08.21.2014  |   | Subscribe  | Contact us

All News & Blogs

E-mail Alerts

A doctor's take on the busy flu season
It's been a crazy flu season, but the worst may be behind us

Date published: 12/6/2009

AFTER BEING swamped with flu patients in October and early November, my office has seen a slowdown in the past three weeks in the number of children suffering from the H1N1 virus.

We're all breathing a sigh of relief and being cautiously optimistic that the worst has passed. Of course, if it's not one thing it's another! Now we're starting to see a rapid increase in RSV, a respiratory virus.

There were definitely more sick kids than usual this fall, but it was manageable. What was almost not manageable was the huge number of phone calls, e-mails and questions about H1N1, the huge number of complaints about the lack of the vaccine, the interoffice discussions about the H1N1 vaccine policy, and the frustration and confusion of having two completely different flu vaccines in one season--with several forms (mist, shot, preservative-free, etc.) of each.

If you're wondering why things were so maddening, here's a little background.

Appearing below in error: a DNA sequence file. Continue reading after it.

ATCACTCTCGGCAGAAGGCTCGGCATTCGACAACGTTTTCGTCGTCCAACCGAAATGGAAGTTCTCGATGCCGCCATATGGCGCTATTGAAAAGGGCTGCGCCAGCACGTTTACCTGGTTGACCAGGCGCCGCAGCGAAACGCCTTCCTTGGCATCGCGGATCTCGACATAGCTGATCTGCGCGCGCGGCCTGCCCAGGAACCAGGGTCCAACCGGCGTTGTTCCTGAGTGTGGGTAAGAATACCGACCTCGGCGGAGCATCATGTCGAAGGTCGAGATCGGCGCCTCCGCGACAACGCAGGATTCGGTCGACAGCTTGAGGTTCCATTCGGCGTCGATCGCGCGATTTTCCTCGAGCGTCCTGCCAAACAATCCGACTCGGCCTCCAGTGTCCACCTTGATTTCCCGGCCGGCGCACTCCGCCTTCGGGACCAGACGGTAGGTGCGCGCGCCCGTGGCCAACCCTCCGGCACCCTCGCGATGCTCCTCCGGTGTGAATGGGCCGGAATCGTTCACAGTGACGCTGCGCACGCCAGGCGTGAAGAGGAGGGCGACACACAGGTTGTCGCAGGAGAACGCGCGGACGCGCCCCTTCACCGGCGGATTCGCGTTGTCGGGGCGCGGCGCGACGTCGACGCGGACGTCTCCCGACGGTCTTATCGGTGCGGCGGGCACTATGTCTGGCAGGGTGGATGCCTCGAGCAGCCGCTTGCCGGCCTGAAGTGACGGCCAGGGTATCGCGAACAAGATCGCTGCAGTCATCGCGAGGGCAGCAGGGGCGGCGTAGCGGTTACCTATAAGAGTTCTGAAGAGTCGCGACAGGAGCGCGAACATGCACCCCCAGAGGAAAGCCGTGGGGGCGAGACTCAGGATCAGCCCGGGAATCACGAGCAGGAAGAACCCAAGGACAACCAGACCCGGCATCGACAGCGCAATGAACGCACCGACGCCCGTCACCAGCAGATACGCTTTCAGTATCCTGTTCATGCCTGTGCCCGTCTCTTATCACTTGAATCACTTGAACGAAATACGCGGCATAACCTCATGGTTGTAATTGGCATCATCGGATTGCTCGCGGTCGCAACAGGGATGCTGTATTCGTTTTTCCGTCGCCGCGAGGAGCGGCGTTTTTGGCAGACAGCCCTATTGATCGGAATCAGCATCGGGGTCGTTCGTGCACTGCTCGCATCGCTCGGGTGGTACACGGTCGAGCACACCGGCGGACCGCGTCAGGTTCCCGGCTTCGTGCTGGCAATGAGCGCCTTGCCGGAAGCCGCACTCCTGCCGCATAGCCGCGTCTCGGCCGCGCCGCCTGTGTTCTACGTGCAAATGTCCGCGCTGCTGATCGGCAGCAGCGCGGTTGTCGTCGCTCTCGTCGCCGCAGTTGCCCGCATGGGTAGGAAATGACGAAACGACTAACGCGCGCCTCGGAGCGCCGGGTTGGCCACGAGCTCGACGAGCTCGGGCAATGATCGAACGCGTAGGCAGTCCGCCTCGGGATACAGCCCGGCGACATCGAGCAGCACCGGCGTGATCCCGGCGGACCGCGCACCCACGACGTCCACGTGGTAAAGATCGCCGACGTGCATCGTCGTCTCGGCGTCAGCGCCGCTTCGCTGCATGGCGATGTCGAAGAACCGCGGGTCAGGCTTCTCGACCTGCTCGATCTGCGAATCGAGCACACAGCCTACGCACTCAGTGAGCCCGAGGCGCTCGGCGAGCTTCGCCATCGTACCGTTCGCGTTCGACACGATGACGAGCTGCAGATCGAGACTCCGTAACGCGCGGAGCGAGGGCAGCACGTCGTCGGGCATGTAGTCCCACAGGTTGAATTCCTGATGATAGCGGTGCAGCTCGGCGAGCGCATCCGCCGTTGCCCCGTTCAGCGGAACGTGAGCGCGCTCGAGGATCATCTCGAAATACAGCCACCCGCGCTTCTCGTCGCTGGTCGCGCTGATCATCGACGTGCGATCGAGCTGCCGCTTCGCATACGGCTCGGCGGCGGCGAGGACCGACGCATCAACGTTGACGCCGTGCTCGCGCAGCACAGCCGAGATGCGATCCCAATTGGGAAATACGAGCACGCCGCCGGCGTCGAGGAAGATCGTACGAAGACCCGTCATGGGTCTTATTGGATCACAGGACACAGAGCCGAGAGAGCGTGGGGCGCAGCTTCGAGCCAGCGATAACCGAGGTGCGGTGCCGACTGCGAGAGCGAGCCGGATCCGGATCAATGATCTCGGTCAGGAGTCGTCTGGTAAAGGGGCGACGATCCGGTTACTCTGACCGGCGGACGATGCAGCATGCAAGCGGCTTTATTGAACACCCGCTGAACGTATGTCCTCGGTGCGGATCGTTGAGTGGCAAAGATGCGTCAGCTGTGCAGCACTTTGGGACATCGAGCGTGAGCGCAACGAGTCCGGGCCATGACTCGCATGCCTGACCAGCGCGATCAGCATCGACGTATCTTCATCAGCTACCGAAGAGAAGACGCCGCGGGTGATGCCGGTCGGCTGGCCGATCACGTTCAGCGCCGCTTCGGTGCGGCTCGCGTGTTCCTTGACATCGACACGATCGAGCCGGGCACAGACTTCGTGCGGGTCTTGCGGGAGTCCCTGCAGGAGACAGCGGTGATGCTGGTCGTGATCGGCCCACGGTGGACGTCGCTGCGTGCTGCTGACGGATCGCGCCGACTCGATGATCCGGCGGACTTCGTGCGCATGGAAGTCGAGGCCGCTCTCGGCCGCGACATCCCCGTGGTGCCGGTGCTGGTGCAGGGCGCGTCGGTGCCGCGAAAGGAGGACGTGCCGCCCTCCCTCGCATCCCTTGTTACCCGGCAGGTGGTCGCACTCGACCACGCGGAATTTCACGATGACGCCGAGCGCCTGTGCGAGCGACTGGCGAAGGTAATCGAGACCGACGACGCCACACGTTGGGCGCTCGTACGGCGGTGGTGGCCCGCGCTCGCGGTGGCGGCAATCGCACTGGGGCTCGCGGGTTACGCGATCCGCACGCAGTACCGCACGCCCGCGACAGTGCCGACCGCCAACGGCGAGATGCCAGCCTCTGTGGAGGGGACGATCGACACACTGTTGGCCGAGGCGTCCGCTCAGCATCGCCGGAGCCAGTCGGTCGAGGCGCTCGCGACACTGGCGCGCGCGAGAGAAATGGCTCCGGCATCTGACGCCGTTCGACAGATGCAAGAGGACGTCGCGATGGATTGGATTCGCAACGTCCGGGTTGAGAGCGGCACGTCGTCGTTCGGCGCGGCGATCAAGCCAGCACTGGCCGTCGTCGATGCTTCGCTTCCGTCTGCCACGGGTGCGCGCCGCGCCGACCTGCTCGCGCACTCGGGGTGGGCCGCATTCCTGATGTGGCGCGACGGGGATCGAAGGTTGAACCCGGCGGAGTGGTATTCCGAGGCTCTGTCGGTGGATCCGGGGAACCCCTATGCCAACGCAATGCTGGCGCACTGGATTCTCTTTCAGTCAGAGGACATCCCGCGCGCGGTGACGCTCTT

RINGING PHONES

I'm sure everyone reading this has experienced a situation where someone is yelling at you, and is right to be mad, but there was absolutely nothing you could do about the situation.

Well, imagine this: The Centers for Disease Control recommends that all children ages 6 months to 18 years receive the seasonal flu vaccine every year, and this year it added the H1N1 vaccine for all those patients--plus those up to age 24.

It was hard enough to convince parents last year that all kids need the flu vaccine, not just those with underlying medical conditions. But we did our best, and we ordered lots of flu vaccine for this year. (We have to order almost a year in advance.) We had our plan for extra flu clinic days, extra staffing, etc.

Then, H1N1 hit.

The number of flu vaccines we were supposed to be giving more than doubled! At the same time, supply of seasonal flu vaccine was interrupted by throwing the H1N1 vaccine into the mix.

Each state has control over the H1N1 vaccine, which is distributed through the health department. We had to sign up to be providers of the new vaccine. Many doctors chose not to sign up to avoid the hassle.


1  2  3  Next Page  

Dr. Roxanne Allegretti is a pediatrician with Preferred Pediatrics in Fredericksburg.